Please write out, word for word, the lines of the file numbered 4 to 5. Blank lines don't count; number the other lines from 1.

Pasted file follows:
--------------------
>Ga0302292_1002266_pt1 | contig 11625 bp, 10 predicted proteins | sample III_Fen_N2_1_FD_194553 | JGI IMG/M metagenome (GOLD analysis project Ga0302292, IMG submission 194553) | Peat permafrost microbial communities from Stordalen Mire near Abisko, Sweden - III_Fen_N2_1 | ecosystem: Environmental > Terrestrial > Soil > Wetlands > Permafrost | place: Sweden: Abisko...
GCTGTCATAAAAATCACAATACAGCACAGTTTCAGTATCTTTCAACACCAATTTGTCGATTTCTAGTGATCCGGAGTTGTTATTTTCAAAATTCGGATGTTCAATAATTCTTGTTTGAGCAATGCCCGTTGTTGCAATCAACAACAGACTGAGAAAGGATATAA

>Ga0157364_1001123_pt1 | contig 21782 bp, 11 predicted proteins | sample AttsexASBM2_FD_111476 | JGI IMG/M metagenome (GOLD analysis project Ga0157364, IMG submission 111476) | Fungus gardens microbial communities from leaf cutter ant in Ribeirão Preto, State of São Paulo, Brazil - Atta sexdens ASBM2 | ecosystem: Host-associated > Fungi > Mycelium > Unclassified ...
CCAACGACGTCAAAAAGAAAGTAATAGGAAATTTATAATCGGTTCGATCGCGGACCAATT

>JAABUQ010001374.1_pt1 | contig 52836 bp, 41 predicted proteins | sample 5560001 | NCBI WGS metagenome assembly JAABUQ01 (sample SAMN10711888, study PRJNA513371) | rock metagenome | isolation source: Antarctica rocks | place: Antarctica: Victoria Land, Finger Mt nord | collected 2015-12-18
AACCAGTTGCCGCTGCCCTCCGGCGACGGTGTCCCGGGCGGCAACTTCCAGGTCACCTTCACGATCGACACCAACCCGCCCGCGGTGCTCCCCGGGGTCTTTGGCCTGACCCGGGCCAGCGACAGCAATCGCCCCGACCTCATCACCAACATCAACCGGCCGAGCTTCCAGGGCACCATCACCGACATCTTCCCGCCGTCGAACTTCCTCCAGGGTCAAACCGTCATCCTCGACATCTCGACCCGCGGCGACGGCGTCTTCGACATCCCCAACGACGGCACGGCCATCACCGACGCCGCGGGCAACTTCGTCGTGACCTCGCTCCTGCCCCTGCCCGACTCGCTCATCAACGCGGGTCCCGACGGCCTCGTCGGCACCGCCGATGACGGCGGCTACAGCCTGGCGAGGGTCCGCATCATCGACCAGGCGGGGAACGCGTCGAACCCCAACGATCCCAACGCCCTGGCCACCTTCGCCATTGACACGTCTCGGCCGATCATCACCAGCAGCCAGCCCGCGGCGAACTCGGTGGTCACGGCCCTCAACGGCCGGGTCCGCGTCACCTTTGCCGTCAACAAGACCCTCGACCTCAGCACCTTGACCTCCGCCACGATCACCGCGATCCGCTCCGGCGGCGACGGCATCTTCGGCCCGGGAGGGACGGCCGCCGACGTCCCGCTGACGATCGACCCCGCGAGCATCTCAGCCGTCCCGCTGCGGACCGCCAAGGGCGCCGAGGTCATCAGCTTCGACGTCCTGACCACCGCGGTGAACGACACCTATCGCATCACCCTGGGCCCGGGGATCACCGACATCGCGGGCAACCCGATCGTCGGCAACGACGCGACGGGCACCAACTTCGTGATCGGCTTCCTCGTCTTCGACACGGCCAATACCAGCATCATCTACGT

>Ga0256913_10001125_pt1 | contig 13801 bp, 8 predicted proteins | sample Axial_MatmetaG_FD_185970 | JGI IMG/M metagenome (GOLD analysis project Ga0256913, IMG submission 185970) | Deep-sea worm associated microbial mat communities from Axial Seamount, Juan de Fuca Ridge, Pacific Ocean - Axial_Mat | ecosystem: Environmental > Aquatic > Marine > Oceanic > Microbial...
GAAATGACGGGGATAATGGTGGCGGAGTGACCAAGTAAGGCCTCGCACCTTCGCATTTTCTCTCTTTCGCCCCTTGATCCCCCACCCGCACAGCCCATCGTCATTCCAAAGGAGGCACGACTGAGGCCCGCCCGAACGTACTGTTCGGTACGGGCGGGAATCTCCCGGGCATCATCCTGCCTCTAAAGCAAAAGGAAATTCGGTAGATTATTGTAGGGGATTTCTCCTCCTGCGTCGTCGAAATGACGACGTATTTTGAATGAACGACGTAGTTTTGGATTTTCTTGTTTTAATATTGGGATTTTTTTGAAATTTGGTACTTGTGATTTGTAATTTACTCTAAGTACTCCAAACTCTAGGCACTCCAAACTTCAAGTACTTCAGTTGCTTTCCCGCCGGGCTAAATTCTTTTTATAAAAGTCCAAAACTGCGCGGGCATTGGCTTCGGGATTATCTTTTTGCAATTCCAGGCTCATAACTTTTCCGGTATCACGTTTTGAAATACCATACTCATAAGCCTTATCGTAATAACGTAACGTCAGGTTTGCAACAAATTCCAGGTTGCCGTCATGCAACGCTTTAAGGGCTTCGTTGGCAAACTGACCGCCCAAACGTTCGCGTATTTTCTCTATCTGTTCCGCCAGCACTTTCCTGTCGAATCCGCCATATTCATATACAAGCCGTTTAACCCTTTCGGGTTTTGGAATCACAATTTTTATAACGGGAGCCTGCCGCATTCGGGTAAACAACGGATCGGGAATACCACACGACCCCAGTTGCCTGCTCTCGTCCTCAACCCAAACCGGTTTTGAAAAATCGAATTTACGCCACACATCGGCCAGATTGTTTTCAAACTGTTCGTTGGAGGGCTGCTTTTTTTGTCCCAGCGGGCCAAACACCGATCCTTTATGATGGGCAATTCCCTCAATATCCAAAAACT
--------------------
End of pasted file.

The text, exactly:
CCAACGACGTCAAAAAGAAAGTAATAGGAAATTTATAATCGGTTCGATCGCGGACCAATT

>JAABUQ010001374.1_pt1 | contig 52836 bp, 41 predicted proteins | sample 5560001 | NCBI WGS metagenome assembly JAABUQ01 (sample SAMN10711888, study PRJNA513371) | rock metagenome | isolation source: Antarctica rocks | place: Antarctica: Victoria Land, Finger Mt nord | collected 2015-12-18